Antone Jain, ’07
We explored Lausanne, hiked in Leysin, walked through the Castle of Chillon, visited Bern and Geneva, rehearsed and performed two concerts in the Cathedral of Lausanne, and ate like the Swiss.
First Day in Lausanne
Our troop of 40 MIT concert choir singers from all over the United States and the world arrived to the Lausanne, Switzerland, Main Station on Friday. We were greeted by our Swiss hosts and dispersed by foot or bus to our temporary homes. After my host Nicolas walked me up the winding cobbled street to his apartment, he took off for the lab, and I went exploring. The old French speaking city was full of fashionably dressed people and new hip shops. Many people casually smoked cigarettes. I made my way down the hill to the Main Station to buy a bus pass for the week. On my way back I heard the voice of my fellow tenor Jeff call out my name. Jeff was roaming around the city with Pak, Tania, Jingwen, and Vicki. I gladly joined the group, and we made our way downhill towards Lake Geneva. We came across a full sized poster advertising our concert. Apparently, the posters were all across the city. Our concert tickets were selling for 20 to 30 Swiss Francs!
We continued onward to the expansive clear blue Lake Geneva. Small French towns dotted the far end of the lake and behind them rose up the snowcapped French Alps. We strolled along the lake and gawked at the view. At dusk we happened upon a live band playing Spanish music. We sat down at one of the picnic tables to listen to classics like “Guantanamera” and contemporary méringue songs. Couples and children danced freely by the stage. After eating a bite and soaking up the music, we continued walking, and to our delight came to a carnival with a plethora of rollercoasters. We had a blast! Pak and I rode a log boat down a steep slide into water with a big splash. Tania, Vicki and I rode a five minute long tornado coaster, which would come to a stop three times, making us think we were done, and then speeding up again. Jeff and Pak rode the immense windmill arm coaster. (We had to buy their tickets since they didn’t want to ride it but seeing them fly by upside down was well worth the cost.)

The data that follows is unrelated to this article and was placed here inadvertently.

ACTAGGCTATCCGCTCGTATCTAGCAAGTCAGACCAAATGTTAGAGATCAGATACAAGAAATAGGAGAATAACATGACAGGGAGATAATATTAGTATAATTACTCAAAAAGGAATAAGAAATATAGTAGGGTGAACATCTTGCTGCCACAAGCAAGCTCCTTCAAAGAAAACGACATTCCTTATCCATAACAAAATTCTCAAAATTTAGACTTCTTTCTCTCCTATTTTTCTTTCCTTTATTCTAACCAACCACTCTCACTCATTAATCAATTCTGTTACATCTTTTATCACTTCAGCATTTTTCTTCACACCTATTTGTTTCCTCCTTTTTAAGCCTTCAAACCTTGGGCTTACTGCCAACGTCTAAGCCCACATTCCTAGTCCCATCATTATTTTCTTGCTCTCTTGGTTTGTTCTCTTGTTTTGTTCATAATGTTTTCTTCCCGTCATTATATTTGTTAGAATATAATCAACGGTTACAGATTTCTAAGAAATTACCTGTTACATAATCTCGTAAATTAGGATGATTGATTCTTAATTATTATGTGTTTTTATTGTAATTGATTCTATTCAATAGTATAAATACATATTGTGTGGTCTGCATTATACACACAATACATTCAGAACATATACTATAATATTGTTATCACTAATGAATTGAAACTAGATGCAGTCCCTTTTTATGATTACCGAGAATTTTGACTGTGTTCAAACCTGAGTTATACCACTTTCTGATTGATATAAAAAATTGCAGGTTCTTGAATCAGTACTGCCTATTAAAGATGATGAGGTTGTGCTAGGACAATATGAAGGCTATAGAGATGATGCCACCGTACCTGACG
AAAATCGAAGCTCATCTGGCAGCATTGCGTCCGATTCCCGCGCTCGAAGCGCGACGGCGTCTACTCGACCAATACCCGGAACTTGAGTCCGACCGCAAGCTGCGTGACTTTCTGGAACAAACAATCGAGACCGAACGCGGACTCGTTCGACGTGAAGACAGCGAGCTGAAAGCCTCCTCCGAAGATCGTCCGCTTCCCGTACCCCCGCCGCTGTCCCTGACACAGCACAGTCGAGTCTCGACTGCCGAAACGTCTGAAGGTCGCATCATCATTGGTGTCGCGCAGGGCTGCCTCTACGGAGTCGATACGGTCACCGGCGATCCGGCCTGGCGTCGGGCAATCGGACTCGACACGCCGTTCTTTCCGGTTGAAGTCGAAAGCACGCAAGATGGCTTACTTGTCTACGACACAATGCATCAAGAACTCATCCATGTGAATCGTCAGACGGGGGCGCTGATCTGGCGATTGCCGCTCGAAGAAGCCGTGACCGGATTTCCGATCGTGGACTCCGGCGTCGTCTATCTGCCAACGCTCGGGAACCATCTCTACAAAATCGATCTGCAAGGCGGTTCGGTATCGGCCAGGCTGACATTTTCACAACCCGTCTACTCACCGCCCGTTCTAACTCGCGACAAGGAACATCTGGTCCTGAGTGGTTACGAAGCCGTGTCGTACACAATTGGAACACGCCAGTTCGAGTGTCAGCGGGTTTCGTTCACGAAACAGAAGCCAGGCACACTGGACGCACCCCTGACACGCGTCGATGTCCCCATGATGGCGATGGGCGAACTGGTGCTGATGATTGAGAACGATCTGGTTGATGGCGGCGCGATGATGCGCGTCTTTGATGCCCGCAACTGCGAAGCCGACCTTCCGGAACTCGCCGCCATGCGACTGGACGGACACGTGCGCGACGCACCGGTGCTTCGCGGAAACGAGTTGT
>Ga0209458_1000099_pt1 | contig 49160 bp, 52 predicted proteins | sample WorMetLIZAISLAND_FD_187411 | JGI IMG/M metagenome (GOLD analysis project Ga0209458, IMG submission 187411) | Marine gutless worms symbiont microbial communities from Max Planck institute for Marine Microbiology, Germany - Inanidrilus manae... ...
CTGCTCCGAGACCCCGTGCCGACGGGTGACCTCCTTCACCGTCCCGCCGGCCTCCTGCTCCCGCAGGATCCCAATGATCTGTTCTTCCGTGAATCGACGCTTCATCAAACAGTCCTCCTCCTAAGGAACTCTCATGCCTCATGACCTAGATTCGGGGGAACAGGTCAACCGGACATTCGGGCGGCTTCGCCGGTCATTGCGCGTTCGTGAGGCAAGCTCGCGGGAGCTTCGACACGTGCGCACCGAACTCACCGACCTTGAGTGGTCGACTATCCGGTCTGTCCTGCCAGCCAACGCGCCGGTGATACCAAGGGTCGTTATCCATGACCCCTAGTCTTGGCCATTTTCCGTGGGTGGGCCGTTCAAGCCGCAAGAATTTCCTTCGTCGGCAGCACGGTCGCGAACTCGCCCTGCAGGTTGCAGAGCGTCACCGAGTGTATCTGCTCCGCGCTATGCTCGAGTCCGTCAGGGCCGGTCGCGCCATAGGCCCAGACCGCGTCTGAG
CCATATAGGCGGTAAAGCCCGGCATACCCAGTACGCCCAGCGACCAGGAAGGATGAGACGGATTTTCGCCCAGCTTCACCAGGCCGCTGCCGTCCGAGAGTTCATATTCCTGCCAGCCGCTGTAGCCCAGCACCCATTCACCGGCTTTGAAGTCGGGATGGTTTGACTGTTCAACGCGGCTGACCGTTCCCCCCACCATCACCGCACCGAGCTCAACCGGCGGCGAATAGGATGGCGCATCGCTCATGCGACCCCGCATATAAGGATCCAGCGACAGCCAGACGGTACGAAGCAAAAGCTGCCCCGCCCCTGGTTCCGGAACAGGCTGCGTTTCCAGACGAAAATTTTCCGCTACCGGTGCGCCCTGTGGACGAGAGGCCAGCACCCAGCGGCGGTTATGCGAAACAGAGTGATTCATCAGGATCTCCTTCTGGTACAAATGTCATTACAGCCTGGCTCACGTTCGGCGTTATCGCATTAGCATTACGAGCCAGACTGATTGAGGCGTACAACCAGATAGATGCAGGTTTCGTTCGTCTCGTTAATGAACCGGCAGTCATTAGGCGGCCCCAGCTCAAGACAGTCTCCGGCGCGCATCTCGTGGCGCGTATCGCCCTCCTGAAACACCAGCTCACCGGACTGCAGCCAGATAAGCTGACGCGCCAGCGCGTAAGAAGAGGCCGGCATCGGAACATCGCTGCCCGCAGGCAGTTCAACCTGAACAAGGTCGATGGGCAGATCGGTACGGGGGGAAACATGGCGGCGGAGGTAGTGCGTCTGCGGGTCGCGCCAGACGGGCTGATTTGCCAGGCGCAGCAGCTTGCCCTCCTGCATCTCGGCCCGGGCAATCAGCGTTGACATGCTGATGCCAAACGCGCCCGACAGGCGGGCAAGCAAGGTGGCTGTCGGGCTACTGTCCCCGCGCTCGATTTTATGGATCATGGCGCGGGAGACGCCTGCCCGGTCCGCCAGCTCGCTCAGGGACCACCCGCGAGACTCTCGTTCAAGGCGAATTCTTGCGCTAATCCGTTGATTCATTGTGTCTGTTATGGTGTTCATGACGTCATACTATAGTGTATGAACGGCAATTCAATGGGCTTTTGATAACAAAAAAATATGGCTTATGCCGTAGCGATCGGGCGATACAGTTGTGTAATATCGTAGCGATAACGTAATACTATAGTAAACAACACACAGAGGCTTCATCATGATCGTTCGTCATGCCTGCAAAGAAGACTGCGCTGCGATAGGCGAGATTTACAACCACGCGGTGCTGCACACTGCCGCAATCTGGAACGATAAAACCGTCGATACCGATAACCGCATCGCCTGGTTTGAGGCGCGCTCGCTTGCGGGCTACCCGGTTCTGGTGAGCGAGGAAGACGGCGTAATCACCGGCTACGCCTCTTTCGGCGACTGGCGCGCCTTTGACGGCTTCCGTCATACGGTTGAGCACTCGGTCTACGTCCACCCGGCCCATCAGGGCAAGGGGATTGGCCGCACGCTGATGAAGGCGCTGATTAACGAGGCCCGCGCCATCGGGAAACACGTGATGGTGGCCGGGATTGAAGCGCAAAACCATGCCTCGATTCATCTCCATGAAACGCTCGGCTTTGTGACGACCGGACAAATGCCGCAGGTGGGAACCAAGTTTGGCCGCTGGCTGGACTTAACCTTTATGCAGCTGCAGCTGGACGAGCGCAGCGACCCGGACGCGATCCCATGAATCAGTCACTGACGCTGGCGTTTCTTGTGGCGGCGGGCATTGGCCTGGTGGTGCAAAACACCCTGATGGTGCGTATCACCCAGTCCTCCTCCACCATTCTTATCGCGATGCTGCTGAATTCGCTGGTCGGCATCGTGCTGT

Hiking in the Swiss Alps
We took a morning train to Leysin for our day of hiking in the majestic Swiss Alps. Our group consisted of five MIT students and two Swiss hosts. The Swiss led the way, taking us along a six mile trail to the peak. The views of the mountains were breathtaking! When we began it was warm and sunny, and yellow and blue wildflowers lined the trail. After three miles, we reached the snow and it got cold. We could tell that the mountains were relatively young on geologic time scales (just 100 million years old) since they were so jagged. From the ridge top we could see Lake Geneva in the distance. When we finally reached the summit we warmed up with a drink of hot chocolate in the visitor’s center. Then we rode the gondola down to the base.
The first day we went to Geneva, we accidentally took the wrong train an hour out of our way to Sion. However, it was not a wasted journey because we got to know each other and told stories and jokes on the ride. The tourist book says getting where you’re going is half the fun. We toured the first United Nations headquarters, the Palais des Nations. The halls and debate chambers were stately. We learned that the U.N. was founded after World War II with the goal of preventing a third world war.
Castle of Chillon
“Do, a deer, a female deer...” we sang jokingly as we rode our bicycles along Lake Geneva to the Château de Chillon. Along the journey we saw quaint old towns, wine vineyards draping the steep hillside, sparkling blue Lake Geneva, the snowcapped French Alps, and at last the Château. The thirteenth century medieval fortress guarded the narrow passage between the lake and the mountains and was used to collect taxes on merchandise heading to Italy. We walked through its eerie dungeons, the chambers of the princess and duke, the Aula Nova or festive hall of the Lords of the Castle, the museum with the crossbow and armor, the Knight’s Hall containing the crests of the Bernese High Bailiffs of Vevey, the Chapel of the Counts with computer-generated iconographic images overlaying the original paintings, the parapet walk, the treasury and keep. We could easily imagine the counts, dukes, duchesses and princesses residing in their chambers. The castle was cold, but the views from the artful windows and towers were exquisite. We were for a time transported through history to medieval Europe.